New Host_V6

Somewhat to my surprise Host has been going through manifold iterations.  Ironically the work has now been shown in various forms at six international venues but has never been exhibited in Australia ~ oh well, see what you have been missing!

There are technical details on the original Host page so here is a little story to accompany some new images of Host at the Science Gallery of Trinity College Dublin, Eire as part of Visceral the 10th-anniversary exhibition of the SymbioticA lab UWA.


Photo Patrick Bolger.

The old Professor and I are scrambling about in the bush armed with ultra-sonic bat detectors, only we are using them to track down crickets. The bat detectors down-sample high frequencies into the audible range but the Prof is slightly alarmed that I can hear the critters without the aid of the detector, mark one up for “Golden Ears” I guess!


Photo Patrick Bolger.


The two senior scientists tell me this is a piece of cake, in fact, it was a standard lab demonstration before students got all PC and squeamish, so they are a little out of practice! It turns out to be a messy operation affixing a live ‘subject’ to the experimental stand with hot wax, the cricket is uncooperative, and the scientists swear like troopers but persevere. Insects they tell me fall outside of ethics requirements as they have no feelings (do they mean souls I wonder?).

Crickets hear through their ‘elbows’ the sound travelling inside the upper forelimb to a membrane that excites nerves connected to the aural nerve centre in the thorax. This is where the first microelectrode is inserted, the circuit being completed by another in the abdomen; the cricket is hooked up to an oscilloscope and is thus transformed into a microphone!

On comes the lecture, a racy monologue concerning the exotic sexual practices of insects, hard-core fetish pales into insignificance compared with these antics. The oscilloscope flashes and pulses as the cricket’s aural nerves fire, re-set and fire again. In the lab, we settle back to drink tea and listen along with our insect friend who performs diligently for four hours before expiring. At this juncture I feel more than just a twinge of remorse for this small death, even though we daily execute insects by the million (I rationalise) entire industries serve this single exterminating purpose, ensuring our hygiene and our food security.

I console myself that “Host” is something of an insect liberation project, as the 200 ~ 300 members of the live cricket audience are saved from certain doom (they are purchased from pet stores, where their destiny is to be eaten by pet amphibians and reptiles). After serving as a (captive) audience for a week, by which time they will have listened to the sex lecture some 150 times, the crickets are released and a fresh cohort is installed. I only hope that in the brief time they have left, they can do something useful with all that knowledge!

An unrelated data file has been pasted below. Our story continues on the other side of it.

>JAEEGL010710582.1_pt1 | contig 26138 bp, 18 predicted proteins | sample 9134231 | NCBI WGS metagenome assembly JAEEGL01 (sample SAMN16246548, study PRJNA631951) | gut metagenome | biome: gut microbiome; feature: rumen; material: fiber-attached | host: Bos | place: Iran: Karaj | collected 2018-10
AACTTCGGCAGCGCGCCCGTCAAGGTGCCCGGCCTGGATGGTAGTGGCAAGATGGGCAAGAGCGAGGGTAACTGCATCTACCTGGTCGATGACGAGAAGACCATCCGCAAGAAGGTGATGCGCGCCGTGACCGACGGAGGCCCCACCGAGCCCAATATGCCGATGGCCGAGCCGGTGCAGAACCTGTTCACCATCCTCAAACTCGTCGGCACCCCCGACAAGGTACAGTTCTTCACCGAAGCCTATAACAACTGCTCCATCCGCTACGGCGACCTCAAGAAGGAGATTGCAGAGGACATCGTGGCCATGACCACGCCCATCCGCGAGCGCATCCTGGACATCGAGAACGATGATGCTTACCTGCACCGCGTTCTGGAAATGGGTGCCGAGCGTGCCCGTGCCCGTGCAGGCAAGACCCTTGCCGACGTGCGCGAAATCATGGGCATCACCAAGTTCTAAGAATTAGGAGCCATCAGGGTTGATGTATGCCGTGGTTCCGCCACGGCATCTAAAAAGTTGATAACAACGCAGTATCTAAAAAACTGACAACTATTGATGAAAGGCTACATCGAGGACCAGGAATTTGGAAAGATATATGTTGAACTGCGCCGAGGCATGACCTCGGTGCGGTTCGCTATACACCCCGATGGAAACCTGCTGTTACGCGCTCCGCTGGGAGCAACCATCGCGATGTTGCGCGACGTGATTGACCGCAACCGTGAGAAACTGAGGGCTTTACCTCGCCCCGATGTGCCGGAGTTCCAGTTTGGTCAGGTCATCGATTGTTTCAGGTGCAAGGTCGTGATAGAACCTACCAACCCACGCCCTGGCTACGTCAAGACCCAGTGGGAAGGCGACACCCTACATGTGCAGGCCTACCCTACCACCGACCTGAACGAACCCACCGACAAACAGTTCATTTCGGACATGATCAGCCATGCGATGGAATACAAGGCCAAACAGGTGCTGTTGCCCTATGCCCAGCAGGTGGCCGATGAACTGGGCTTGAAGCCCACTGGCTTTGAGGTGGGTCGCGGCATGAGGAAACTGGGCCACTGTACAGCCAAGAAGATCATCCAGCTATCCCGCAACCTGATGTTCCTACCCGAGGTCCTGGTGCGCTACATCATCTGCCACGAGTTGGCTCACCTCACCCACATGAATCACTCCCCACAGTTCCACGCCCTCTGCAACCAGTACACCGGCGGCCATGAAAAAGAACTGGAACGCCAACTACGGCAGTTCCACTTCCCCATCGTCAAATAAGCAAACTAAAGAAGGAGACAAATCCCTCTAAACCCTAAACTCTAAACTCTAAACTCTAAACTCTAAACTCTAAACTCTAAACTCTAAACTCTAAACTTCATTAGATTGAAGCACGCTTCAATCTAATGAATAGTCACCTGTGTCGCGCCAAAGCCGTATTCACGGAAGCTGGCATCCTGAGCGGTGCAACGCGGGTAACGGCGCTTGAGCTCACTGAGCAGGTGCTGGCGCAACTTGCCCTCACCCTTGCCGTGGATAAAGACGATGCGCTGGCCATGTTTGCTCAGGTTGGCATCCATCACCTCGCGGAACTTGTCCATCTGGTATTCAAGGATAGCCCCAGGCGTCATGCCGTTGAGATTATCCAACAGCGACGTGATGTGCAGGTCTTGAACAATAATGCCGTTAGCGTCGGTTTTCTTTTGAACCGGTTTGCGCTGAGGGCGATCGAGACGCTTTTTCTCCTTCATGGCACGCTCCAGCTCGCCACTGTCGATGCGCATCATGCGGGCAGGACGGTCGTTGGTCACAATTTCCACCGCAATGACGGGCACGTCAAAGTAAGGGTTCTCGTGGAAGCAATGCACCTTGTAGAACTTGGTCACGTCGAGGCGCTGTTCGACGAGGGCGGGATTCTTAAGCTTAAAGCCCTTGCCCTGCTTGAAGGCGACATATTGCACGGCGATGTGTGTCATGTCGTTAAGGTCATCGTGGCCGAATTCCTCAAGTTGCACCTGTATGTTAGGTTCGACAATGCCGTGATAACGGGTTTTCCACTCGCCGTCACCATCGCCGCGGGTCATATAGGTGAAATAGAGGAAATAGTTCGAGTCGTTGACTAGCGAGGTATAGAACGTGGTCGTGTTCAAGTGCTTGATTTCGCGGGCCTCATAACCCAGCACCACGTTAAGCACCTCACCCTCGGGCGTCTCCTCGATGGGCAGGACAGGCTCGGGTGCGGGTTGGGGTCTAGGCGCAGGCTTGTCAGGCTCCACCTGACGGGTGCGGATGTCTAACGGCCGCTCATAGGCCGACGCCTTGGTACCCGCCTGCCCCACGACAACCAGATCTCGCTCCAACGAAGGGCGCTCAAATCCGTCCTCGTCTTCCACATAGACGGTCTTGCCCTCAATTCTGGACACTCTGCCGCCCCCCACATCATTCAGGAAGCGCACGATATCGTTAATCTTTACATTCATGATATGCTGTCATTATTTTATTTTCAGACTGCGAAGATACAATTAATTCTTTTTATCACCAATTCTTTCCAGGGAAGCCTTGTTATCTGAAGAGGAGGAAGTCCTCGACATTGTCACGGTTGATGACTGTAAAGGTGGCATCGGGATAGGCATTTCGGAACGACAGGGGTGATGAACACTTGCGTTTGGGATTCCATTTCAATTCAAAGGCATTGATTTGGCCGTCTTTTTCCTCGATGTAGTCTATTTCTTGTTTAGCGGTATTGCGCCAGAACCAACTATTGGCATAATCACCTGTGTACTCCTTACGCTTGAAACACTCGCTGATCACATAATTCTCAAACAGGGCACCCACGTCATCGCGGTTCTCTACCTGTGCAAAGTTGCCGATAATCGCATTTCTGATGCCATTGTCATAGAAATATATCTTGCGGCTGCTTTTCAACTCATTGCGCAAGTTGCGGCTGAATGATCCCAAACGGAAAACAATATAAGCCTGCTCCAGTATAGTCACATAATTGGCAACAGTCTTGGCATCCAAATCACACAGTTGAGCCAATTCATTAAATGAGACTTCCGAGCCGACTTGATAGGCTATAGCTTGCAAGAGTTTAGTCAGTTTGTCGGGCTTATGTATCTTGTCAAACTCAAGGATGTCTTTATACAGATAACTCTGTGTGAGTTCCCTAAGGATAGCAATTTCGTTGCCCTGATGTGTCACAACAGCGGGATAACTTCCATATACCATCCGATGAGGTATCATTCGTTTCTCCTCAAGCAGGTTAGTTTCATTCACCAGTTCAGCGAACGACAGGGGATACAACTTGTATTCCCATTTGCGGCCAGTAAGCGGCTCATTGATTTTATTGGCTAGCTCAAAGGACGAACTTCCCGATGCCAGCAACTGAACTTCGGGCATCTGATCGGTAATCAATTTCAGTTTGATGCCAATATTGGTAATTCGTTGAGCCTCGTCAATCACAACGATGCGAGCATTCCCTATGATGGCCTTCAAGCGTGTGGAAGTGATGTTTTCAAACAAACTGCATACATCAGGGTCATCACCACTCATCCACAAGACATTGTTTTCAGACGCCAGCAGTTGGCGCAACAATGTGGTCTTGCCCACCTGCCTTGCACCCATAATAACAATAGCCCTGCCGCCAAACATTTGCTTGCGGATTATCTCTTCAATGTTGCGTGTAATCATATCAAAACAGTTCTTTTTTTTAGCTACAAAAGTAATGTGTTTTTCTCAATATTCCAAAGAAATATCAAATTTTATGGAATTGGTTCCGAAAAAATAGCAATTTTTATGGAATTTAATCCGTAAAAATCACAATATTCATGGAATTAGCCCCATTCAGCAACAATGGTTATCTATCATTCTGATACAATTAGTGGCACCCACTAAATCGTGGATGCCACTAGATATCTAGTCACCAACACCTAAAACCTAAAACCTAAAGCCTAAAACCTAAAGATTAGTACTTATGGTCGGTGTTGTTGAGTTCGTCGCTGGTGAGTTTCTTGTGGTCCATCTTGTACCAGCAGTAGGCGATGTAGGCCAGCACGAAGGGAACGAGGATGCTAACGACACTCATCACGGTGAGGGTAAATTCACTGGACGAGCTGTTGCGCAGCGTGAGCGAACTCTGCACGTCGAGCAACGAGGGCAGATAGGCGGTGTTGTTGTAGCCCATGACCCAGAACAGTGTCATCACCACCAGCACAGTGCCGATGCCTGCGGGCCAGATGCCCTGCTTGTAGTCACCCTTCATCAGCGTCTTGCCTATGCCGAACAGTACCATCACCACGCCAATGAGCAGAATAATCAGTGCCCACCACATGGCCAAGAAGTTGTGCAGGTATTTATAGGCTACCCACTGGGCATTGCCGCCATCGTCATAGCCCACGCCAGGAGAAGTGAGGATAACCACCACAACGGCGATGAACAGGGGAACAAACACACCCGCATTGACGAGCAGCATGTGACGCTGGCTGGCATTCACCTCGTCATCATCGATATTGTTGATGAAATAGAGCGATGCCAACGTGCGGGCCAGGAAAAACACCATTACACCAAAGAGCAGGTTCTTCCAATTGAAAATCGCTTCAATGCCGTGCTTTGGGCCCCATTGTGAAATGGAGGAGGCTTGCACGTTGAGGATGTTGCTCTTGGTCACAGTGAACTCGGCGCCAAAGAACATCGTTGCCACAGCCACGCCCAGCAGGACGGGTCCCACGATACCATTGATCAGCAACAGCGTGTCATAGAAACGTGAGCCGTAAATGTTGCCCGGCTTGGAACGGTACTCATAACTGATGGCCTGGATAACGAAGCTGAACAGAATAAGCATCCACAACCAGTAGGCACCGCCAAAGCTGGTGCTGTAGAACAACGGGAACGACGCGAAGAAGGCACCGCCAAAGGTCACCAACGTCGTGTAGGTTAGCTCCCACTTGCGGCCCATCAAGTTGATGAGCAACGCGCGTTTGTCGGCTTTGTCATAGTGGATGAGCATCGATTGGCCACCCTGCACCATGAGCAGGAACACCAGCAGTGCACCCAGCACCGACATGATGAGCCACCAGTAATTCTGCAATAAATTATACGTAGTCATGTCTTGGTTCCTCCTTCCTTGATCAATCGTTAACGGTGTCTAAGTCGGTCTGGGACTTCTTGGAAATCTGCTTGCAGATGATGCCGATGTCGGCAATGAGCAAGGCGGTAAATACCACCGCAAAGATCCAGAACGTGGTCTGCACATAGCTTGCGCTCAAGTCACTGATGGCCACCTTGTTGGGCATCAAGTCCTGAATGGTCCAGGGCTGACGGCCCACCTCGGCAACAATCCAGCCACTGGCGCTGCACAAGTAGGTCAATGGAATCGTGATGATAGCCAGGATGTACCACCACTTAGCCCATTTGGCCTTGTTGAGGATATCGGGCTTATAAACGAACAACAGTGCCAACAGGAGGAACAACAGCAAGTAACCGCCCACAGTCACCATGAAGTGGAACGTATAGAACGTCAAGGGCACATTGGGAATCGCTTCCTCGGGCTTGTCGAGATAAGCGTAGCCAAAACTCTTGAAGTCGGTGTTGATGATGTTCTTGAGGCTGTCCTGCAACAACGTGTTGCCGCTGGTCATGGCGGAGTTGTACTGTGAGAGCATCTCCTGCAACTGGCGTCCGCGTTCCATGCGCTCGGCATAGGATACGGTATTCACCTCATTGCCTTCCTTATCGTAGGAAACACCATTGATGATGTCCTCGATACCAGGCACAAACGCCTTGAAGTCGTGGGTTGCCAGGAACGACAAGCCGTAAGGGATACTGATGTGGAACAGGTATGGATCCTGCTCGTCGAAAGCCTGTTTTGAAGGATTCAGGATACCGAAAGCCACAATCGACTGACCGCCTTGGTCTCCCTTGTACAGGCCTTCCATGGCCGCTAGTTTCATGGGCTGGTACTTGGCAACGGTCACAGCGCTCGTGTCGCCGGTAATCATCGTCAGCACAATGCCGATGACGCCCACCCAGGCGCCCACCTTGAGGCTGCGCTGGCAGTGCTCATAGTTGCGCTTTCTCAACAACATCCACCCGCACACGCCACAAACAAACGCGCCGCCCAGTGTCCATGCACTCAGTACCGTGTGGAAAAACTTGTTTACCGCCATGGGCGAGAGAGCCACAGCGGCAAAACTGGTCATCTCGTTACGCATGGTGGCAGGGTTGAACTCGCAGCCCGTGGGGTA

Like a hapless insect embroidered into the corner of a spider’s web, I am reversed into the corner of the tiny market stall and positioned on a small yellow plastic stool. The dealers have me where they want me, a fine exotic catch, I can only escape through negotiating the best deal possible even though I will pay through the nose! We sit smiling and sweating in the Shanghai summer, talking numbers, poking calculators and smiling again – all around a cacophony of cricket stridulations. Men are obsessively filling miniature ming dishes with cricket sized portions of gruel, transferring prized Katydids from earthenware jars to fancy carved wooden cages, or cocking an ear to a song.


Face saved all around and I walk away with some exquisitely fret-worked pocket cricket cages, a small organic transistor radio really, content in the knowledge that in China crickets have a soul!

An interview from the Science Gallery, Trinity College, Dublin, Eire.



During the installation of Visceral – while the exhibition (literally) came to life – I spoke to artist, Nigel Helyer, as he fed members of the Gryllidae family that play a key part in his Visceral exhibit, Host.

Hi Nigel, thanks for taking the time to speak with me. Tell me about Host.

Host was a piece I did with SymbioticA as part of a residency there. The piece is about our relationship with the natural world and how we tend to anthropomorphise everything. At the same time, it deals with the different levels of empathy we have with different kinds of beings – it’s much easier to empathise with animals that are like us, and that seems to be mirrored in the scientific world in terms of where ethics cuts in and cuts out.

In a sense, the piece plays a little bit with that. In a physical sense, the installation has two DVD projections, which are projected through an array of insect cases with crickets inside, who are the audience; the human audience is outside the event. One projection is a scientific lecture on sex, in which the talking head of the scientist is heavily pixelated. The other projection is drawn from the aural nerve of a cricket, where the cricket acted as a microphone for the lecture and the electrical signals from the nerve were sent to an oscilloscope. The lecture itself talks about a vast range of insects’ sexual activities, taking you completely out of the frame of human sexuality, which is rather bland by comparison.

Has the idea of taking ourselves out of our human-centred perspectives been important throughout the rest of your work?

I don’t work solely with biology so it doesn’t occur constantly throughout my work, but a lot of my work involves the environment and natural history so I think it would be a theme in those cases. I’m very aware of anthropomorphism, or any dominant thought of one culture abutting another.

Stay tuned for another blog post on how the crickets from Host have been maintained and cared for during the exhibition.